The economics of Berlin

by on June 28, 2010 at 1:53 am in Economics | Permalink

The city continues to deindustrialize:

Most of the problems date back to the end of World War II when most large companies moved their headquarters to West Germany — for example, Siemens moved to Munich and the banking industry fled to Frankfurt.

After German reunification in 1990, East German industry collapsed when state subsidies were cut. Also, Berlin failed to stop spending at a rate it was used to, especially when federal payments were slashed in 1995 from almost 8 million euros to 2 million euros.

As a result, since 1991, Berlin's debt has risen nearly six-fold, from 10 billion to 61 billion euros, giving it the highest per capita debt level of any state in Germany. The city has lost about 100,000 industrial jobs since 1990.

Here is the full story.  Here is a related article.  This also explains why Berlin finds it so hard to privatize its arts support; the private sponsors simply are not there.

As I've noted before, neither land nor labor are remarkably scarce here, and so most items and apartments are very cheap, especially by European standards but even by south German standards.  Could it be that marginal cost pricing reigns at the retail level?

The cheapness makes Berlin a magnet.  I am told that large numbers of people — especially foreigners — live here part of the year but earn most of their money elsewhere.  Think of a twenty-something writing a novel or a dancer or singer in training.

Did you know that only about forty percent of the German population is employed?  I would be surprised if it were that much in Berlin.  You can view that figure as a realization of (temporary) utopia, the result of screwy anti-work economic policies, or a bit of both.

I thank Sebastian T. for the pointer and also Ines for a useful discussion.

GW June 28, 2010 at 2:31 am

“After German reunification in 1990, East German industry collapsed when state subsidies were cut.”

Well, no. East German industry collapsed after the currency union with the FRG. The currency union was entered into without any economic convergence (as well as before a political union) and this meant that, in one moment, East Germany’s order books, in Ostmark, with East Block countries were wiped clean as the trading partners were unable to pay in DM. The work of the Treuhand, which organized the sell-off of East German state enterprises, should have been done before the currency union, as a gradual convergence rather than none at all. The argument in favor of the action that was taken was that East Germans would “vote with their feet” if the union was delayed, thus depriving East German of its labor. Instead, we ended up with an East Germany with plenty of employable labor but almost no industrial workplaces except for the relatively small number established by western firms. If East Germans had been offered the option of a delayed currency union (not a bad idea – the US had a delayed currency union, too, assisting with the devleopment of the country’s westward expansion) in return for more stable employment, things might have developed much differently.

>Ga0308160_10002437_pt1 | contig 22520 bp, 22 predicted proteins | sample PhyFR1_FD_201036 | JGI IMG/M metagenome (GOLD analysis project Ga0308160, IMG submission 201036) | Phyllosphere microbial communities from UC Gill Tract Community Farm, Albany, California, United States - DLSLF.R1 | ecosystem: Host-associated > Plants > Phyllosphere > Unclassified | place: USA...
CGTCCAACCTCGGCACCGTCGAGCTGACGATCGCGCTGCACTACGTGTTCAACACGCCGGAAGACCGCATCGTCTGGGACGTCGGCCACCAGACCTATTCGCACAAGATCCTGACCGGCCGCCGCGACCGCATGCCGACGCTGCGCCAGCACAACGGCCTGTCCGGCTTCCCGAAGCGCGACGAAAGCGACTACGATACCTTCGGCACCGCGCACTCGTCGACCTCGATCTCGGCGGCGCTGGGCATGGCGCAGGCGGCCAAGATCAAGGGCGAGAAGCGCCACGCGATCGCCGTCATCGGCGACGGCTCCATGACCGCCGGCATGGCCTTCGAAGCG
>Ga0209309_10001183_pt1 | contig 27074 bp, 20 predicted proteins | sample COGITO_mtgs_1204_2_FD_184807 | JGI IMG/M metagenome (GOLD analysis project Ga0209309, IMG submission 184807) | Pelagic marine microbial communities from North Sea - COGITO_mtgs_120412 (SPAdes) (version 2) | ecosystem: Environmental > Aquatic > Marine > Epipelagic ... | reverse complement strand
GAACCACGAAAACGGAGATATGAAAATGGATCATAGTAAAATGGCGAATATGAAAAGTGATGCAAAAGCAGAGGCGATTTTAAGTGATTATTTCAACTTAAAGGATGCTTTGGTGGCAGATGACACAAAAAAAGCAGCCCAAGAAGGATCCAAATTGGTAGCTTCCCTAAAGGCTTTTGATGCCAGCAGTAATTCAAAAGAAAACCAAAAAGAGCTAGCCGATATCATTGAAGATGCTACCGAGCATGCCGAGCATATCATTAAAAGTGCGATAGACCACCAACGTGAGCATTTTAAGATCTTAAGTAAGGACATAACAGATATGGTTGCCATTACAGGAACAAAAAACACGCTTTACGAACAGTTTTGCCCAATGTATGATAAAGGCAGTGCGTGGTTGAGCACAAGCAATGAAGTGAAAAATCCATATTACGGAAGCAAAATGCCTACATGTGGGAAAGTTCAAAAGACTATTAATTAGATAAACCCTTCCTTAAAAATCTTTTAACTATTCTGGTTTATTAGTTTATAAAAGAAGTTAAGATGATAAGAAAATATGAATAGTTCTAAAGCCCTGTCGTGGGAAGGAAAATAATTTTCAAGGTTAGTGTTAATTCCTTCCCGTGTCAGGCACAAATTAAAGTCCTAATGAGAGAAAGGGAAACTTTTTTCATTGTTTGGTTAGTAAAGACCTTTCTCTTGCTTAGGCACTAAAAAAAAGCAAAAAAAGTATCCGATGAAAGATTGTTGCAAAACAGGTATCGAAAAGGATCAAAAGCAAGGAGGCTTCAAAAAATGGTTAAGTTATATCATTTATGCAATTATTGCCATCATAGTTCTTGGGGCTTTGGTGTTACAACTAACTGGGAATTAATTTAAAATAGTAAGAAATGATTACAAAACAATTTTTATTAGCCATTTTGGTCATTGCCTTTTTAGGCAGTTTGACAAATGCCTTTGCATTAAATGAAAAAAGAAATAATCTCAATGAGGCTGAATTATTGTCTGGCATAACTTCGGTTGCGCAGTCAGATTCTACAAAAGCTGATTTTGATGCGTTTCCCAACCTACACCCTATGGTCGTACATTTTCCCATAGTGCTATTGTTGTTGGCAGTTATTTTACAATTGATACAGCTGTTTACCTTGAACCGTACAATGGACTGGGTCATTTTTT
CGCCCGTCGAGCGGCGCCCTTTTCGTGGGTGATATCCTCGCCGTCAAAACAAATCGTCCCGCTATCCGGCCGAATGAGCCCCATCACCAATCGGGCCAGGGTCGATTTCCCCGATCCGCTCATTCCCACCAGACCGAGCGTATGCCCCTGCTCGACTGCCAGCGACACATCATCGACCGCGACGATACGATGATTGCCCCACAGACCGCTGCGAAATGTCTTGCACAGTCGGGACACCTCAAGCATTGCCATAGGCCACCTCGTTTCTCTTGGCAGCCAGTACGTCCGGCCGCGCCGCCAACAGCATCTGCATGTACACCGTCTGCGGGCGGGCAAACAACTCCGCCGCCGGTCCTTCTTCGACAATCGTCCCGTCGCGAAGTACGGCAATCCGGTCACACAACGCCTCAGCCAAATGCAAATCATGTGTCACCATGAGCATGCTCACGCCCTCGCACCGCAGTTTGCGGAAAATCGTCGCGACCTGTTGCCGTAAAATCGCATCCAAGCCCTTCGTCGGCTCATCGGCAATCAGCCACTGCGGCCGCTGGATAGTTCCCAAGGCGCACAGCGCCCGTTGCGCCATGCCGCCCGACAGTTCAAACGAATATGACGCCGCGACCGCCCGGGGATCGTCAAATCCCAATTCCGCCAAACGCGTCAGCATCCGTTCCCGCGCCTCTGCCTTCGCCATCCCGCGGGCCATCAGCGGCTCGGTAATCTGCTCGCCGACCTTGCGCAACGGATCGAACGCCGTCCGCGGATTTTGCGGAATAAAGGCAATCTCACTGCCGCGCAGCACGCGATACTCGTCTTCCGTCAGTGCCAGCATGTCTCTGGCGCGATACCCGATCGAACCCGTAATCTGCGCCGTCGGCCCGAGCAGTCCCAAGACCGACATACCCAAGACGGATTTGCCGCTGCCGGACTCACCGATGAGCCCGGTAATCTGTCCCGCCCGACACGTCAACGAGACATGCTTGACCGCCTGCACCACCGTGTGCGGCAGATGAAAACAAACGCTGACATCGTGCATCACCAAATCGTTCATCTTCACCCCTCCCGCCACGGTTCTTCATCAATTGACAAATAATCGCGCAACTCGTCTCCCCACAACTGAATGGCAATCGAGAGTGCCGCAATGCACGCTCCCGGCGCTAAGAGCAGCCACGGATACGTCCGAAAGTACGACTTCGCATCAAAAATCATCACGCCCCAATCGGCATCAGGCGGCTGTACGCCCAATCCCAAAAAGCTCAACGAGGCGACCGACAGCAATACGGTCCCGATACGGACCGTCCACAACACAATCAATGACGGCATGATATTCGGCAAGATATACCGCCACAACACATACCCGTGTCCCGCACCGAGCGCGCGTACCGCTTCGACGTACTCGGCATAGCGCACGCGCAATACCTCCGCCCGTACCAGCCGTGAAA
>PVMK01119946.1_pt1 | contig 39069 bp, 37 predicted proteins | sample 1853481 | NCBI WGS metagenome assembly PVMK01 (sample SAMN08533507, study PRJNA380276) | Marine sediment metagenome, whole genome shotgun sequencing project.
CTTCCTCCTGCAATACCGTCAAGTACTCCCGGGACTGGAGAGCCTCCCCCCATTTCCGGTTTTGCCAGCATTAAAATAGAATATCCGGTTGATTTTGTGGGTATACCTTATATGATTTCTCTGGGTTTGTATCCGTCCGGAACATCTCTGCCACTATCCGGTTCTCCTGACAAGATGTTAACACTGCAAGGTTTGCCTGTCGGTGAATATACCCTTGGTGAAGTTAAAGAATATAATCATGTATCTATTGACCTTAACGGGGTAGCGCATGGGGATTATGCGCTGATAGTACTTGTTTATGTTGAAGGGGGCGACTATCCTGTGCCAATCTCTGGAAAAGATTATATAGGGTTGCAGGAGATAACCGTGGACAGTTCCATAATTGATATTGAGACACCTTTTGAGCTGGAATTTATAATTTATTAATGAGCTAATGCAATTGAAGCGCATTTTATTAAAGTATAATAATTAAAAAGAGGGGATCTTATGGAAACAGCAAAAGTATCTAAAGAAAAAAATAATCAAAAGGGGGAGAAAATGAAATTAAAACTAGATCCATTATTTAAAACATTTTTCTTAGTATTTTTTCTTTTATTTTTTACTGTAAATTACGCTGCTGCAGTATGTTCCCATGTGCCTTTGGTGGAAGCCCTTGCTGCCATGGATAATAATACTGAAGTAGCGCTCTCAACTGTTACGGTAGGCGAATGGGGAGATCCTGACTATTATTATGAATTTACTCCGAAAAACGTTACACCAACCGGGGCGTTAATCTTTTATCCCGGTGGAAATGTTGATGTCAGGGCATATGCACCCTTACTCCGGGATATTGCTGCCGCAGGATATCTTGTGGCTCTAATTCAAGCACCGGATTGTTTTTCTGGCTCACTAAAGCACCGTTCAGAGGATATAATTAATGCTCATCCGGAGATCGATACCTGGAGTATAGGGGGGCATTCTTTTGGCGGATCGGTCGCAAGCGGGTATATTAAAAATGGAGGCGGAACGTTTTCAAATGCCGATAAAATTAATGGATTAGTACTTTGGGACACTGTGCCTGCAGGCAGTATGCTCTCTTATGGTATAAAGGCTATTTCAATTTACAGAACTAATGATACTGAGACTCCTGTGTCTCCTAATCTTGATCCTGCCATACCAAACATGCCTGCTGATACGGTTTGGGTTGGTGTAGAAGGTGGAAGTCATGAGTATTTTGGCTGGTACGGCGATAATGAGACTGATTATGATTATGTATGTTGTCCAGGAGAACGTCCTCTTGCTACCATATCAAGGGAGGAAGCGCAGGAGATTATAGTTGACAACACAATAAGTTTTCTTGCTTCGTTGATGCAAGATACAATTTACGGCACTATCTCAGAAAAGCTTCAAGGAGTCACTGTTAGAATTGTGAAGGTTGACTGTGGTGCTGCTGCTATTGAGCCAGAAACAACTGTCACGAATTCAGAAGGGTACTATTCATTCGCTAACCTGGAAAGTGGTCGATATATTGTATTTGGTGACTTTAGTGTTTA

Ed June 28, 2010 at 5:40 am

The U.S. has about 185 million employed -including 17 million holding part time jobs only- out of a population of 300 million. Whatever the cause or implications, lower percentages of the population employed are no longer unusual. Welcome to Player Piano.

E. Barandiaran June 28, 2010 at 7:18 am

Tyler, do you know any good research work comparing the experiences of Berlin and other EU cities (for example, Bilbao or Edinburgh) in the past 20 years?

Sebastian June 28, 2010 at 9:10 am

@Bob

I think in a state as Germany that affords a rather big social state, looking at the actual percentage of people who actively support this state, is pretty interesting.

For comparison: The corresponding number is ~45 % in the US, assuming 307 Mio US citizens (according to Google) and 140 Mio employed Americans (http://www.bls.gov/news.release/empsit.t01.htm). That’s also surprisingly low.

Joe Teicher June 28, 2010 at 9:52 am

Sebastian,

And its even worse if you take out the 21 million people who work for the state (in the US). That leaves about 119M, or about 39% of the population that actually support the state. Its not so surprising that it is hard to restrain the growth of government.

spencer June 28, 2010 at 1:57 pm

Are there actually any developed world cities that are not industrializing?

MC June 28, 2010 at 3:40 pm

Does Mr. Cowen laugh to himself when he links to articles written in foreign languages without telling us?

anon June 28, 2010 at 9:30 pm

The reason the East German economy failed with the Reunification was twofold – the sudden currency conversion wiping out the customer and supply chains East Germany had and with what was called “Return before Reimbursement” (Rueckgabe vor Entschaedigung), a system which meant that enormous uncertainty impacted business and private property in the East (it was an attempt to unroll ownership back into the pre-WWII times).

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